We can say, under certain circumstances such as during the referendum, that constitutionalism fixed itself squarely as the spirit of the constitution, its intention, the tenets that it based itself upon even though we didn’t know (and some of us still don’t know) what these tenets or founding principles were or how they have been put down in writing. The spirit, it can be said, is regardless of the letter.

For those who are taking the recommendation by some activists that there should be in place areas where only women candidates would compete during elections as the only idea brought forth by the whole lot of those who are in support of this provision, or that this is the best idea that feminists, pro-feminists and women’s rights activists can and only bring forward, then we need to address the question of patriarchy to a better extent. We need to see how sexism, misogyny and hetero-patriarchy seem to grow out of or within our sense of democracy, especially parliamentary democracy. We need to see how they co-exist within an “egalitarian” democracy to the extent that one can hold patriarchal and democratic views within the same statement and still be correct under the current terms.

By taking a single, concept and imagining a wide range of people, beliefs and interpretations of the constitution as endorsing it in a way or another is engaging in a generalising form of anti-feminism, even misogyny. Those who refuse to devise or think about other ways with which we can effect this provision refuse intellectualism among other ways around the issue a chance at solving the problem while those who see no other way of thinking about the participation of both men, women and also persons of undefined/non-conforming gender in the political establishment, engage with the same anti-democracy they seek to get rid off in thinking about the constitutional provision.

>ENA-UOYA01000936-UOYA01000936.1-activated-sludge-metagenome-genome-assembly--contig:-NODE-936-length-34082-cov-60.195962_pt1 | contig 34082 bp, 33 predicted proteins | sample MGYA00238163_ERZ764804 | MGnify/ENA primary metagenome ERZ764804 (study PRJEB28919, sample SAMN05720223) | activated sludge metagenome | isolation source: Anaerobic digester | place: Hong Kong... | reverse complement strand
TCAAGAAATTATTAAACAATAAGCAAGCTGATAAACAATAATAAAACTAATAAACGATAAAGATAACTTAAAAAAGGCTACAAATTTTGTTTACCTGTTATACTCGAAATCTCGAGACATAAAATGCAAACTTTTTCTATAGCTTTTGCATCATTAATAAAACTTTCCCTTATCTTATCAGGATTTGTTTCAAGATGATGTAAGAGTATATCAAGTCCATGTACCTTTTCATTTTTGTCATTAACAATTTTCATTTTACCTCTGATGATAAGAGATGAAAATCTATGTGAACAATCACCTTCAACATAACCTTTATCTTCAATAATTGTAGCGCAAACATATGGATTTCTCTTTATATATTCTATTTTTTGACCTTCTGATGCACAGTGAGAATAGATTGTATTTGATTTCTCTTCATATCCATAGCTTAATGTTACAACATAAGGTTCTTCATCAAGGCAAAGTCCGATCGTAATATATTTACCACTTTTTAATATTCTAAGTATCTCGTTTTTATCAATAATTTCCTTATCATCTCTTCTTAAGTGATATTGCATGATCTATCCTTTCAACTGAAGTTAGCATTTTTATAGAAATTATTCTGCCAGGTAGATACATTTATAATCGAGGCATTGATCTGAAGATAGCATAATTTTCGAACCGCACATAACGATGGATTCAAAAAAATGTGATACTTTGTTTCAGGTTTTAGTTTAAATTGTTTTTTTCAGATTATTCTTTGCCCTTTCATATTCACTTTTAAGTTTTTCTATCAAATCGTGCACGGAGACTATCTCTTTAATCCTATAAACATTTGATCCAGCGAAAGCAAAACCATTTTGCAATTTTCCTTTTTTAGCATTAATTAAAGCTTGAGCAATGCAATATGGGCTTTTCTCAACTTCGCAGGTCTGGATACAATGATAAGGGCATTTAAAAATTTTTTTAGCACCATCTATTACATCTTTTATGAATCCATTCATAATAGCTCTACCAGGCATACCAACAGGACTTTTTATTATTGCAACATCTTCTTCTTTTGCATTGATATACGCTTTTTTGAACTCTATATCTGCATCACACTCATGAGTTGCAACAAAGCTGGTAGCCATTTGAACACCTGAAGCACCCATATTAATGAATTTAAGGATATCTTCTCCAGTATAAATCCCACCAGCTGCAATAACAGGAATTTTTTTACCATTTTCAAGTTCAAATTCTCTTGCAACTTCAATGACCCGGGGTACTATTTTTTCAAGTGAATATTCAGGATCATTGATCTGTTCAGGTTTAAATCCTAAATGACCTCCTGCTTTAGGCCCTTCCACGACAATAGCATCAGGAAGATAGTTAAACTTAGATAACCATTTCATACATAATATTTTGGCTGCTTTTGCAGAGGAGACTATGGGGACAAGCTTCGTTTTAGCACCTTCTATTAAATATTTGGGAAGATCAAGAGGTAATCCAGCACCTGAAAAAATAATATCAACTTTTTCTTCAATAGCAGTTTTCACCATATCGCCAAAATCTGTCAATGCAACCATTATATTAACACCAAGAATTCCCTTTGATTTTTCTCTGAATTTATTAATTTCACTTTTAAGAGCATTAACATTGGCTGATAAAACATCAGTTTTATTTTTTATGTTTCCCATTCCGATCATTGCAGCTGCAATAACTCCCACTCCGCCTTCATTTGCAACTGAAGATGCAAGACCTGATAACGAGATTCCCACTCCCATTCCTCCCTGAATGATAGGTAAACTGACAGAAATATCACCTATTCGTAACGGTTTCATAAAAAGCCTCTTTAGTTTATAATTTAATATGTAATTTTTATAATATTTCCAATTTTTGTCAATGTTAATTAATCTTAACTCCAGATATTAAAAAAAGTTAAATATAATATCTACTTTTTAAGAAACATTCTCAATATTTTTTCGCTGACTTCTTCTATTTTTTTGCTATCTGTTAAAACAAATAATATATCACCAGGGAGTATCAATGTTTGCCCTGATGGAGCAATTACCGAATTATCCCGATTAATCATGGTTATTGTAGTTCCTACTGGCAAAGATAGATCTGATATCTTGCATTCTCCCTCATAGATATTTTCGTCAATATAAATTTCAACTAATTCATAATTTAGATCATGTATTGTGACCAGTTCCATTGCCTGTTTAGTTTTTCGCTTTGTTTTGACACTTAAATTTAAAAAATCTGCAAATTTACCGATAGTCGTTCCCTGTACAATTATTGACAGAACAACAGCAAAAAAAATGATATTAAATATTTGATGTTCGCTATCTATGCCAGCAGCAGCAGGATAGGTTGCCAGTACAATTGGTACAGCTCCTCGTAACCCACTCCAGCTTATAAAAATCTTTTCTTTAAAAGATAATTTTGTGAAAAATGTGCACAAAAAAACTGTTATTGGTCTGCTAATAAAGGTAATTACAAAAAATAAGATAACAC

I argue that the only way out of this is the dialectic “synthesis”; we must use the spirit of the constitution to determine what the letter of the constitution will be. We can decide that the constitutional provision will not be as easy to work with, but we must also decide how this action will disrupt (and even corrupt) the spirit of the constitution. We can also think about ways in which the constitutional provision can and must work, what democracy in Kenya should or would be if we were to have the elect-women-only areas, the gutting that patriarchy/sexism would take so that this would be possible.

For now, we watch. The cabinet says it will be looking into ways in which this provision can work and this is another opportunity, like lots of others brought about by the constitution, with which we can use to think about a lot of things, get to know a lot of tools and concepts and ideologies which are to be used in bringing about change in Kenya via the new constitution. I hope a lot of people get to think about what this provision means, for women, for democracy and for the future of this country.